The justice ministry, police and other key players on Friday agreed on a memorandum of understanding in tackling hooliganism, which will be binding on all parties in terms of be responsibilities that will be attributed to them under the agreement.

Justice Minister Anna Prokopiou described the meeting as very productive.

“All the agencies that were at the meeting today have agreed to a memorandum of understanding, which will be binding for all sides and will include an action plan with specific timetables and division of responsibilities,” she said.

Her comments came soon after the police made another two arrests in the aftermath of last weekend’s violence at a sporting event, raising the total number of suspects arrested to four.

Prokopiou conceded that there is still a long way to go.

“Words are easy, action is tough,” she noted.

The fallout from last Sunday’s violence at the Anorthosis-Apollon basketball semi-final at Tassos Papadopoulos Eleftheria Stadium sparked fresh debate over how to deal with hooligans and who is responsible.

Police on Friday said the latest arrests – two men aged 25 and 31, both from Limassol – were made after the force secured arrest warrants against the two suspects. Another two suspects are still being sought.

Last weekend’s violence saw considerable destruction of property along with a series of injuries, too, including three officers.

The police and government faced criticism for seemingly being unable to get the situation under control, prompting cabinet to announce tough new measures.

That includes random spot checks at stadiums for alcohol and drug use.

But police unions on Thursday decried the government’s measures as “unrealistic”. They further claimed that the procedures for reporting officers are too easy and prevent them from being able to do their job.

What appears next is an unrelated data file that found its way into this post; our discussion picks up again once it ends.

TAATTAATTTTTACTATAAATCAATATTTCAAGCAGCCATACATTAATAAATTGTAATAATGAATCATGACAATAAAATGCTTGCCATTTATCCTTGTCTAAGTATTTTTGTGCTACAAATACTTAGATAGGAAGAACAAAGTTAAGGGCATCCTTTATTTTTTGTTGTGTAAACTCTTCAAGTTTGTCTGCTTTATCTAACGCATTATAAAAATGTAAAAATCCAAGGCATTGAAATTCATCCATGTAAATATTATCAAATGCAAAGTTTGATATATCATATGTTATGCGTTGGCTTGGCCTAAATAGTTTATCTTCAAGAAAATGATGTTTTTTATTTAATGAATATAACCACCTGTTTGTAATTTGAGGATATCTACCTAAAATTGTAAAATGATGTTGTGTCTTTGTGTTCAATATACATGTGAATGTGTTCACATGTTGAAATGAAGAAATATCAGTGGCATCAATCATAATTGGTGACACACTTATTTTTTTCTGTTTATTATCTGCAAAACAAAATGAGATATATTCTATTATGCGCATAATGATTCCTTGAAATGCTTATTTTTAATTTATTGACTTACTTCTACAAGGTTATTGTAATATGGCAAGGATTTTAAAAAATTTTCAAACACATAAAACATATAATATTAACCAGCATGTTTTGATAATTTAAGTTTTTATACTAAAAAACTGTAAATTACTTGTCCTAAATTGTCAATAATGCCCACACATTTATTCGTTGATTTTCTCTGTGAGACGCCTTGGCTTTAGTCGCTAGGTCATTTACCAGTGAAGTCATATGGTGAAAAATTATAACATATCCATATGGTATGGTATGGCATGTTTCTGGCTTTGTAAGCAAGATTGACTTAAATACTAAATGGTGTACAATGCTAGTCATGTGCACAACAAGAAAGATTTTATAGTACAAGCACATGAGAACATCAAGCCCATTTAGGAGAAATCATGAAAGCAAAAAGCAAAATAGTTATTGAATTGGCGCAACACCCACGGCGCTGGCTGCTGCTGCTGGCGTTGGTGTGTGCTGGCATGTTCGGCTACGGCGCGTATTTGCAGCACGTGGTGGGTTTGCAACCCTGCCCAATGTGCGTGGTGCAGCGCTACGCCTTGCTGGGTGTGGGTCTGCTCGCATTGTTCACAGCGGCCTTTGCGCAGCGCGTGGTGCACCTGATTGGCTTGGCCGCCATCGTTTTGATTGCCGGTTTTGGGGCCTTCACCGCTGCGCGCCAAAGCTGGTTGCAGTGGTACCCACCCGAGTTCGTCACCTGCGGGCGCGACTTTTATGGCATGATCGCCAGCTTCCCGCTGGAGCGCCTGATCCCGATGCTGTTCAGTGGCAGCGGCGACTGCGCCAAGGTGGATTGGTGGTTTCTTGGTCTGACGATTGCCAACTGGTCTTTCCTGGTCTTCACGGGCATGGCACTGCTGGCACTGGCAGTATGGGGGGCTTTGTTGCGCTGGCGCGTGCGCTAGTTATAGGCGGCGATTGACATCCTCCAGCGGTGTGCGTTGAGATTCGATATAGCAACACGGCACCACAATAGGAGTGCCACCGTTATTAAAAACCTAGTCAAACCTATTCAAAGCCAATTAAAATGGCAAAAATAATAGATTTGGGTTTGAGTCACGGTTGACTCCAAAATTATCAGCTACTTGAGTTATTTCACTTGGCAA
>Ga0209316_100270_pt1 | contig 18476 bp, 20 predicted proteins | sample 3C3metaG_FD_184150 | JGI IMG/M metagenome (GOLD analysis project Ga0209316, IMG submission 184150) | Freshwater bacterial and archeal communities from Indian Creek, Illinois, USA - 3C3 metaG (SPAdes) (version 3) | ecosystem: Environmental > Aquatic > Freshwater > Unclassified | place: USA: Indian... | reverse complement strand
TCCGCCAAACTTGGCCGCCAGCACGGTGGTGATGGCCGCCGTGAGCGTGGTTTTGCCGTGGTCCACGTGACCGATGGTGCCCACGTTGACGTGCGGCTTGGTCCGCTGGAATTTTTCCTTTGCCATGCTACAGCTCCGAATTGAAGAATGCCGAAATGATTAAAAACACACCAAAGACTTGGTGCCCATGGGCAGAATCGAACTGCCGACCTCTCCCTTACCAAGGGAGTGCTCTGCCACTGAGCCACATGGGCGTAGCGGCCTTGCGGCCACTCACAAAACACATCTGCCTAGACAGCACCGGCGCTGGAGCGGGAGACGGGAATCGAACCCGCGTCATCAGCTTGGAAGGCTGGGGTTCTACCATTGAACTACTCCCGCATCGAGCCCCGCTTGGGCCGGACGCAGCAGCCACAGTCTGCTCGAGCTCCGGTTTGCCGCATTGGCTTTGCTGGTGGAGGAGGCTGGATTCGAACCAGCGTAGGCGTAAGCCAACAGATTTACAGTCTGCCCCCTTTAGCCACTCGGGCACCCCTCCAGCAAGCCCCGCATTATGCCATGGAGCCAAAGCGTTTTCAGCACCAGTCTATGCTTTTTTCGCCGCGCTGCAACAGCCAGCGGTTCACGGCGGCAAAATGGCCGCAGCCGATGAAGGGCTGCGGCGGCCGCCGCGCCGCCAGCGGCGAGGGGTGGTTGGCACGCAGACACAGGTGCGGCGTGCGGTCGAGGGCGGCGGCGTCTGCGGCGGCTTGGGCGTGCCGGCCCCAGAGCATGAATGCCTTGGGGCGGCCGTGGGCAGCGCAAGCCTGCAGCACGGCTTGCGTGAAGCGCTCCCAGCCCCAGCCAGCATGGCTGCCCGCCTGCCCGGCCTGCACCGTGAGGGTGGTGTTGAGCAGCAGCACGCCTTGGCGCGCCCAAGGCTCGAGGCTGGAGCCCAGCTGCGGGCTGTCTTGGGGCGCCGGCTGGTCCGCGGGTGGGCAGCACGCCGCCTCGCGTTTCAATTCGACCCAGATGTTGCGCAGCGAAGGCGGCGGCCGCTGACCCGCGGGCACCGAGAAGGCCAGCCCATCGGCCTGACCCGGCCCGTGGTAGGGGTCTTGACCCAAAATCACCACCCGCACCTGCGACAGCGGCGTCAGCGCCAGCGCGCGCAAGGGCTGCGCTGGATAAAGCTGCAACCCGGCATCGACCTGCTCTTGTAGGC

Prokopiou, however, stated after the meeting on Friday that there was no disagreement with the measures, and that all parties will do their bit to tweak the legislation.

Asked about the concerns raised by the police unions, Prokopiou argued that it is too early to draw such conclusions until the investigation into Sunday’s incident is complete.

The minister did say, however, that she is open to suggestions.

As to who bears responsibility for the descent of a sporting match into violence, Prokopiou said it is shared amongst all those involved – from the police, to authority issuing stadium licences, the justice ministry itself, fan clubs, and so on.

As for the creation of an anti-riot squad at sporting events, the police chief said that the details are being worked out.

For his part the Chief of Police Stelios Papatheodorou said that the investigation into the latest incident was at a very advanced stage and would be ready next Wednesday.

He also spoke of a study into the management of the issue in other European countries and mentioned obstacles such as understaffing.

“With 715 vacancies now and 50 more by the year we are racing to catch up and train team,” he added.